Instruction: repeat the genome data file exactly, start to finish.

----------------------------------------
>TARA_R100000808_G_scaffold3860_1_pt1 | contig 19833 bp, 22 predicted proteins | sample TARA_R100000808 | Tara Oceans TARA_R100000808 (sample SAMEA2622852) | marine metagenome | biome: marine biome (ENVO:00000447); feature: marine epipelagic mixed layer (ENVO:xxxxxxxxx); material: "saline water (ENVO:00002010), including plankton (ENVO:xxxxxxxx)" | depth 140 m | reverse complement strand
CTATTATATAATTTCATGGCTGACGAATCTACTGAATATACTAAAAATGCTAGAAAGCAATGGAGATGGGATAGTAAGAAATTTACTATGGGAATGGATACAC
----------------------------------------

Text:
>TARA_R100000808_G_scaffold3860_1_pt1 | contig 19833 bp, 22 predicted proteins | sample TARA_R100000808 | Tara Oceans TARA_R100000808 (sample SAMEA2622852) | marine metagenome | biome: marine biome (ENVO:00000447); feature: marine epipelagic mixed layer (ENVO:xxxxxxxxx); material: "saline water (ENVO:00002010), including plankton (ENVO:xxxxxxxx)" | depth 140 m | reverse complement strand
CTATTATATAATTTCATGGCTGACGAATCTACTGAATATACTAAAAATGCTAGAAAGCAATGGAGATGGGATAGTAAGAAATTTACTATGGGAATGGATACAC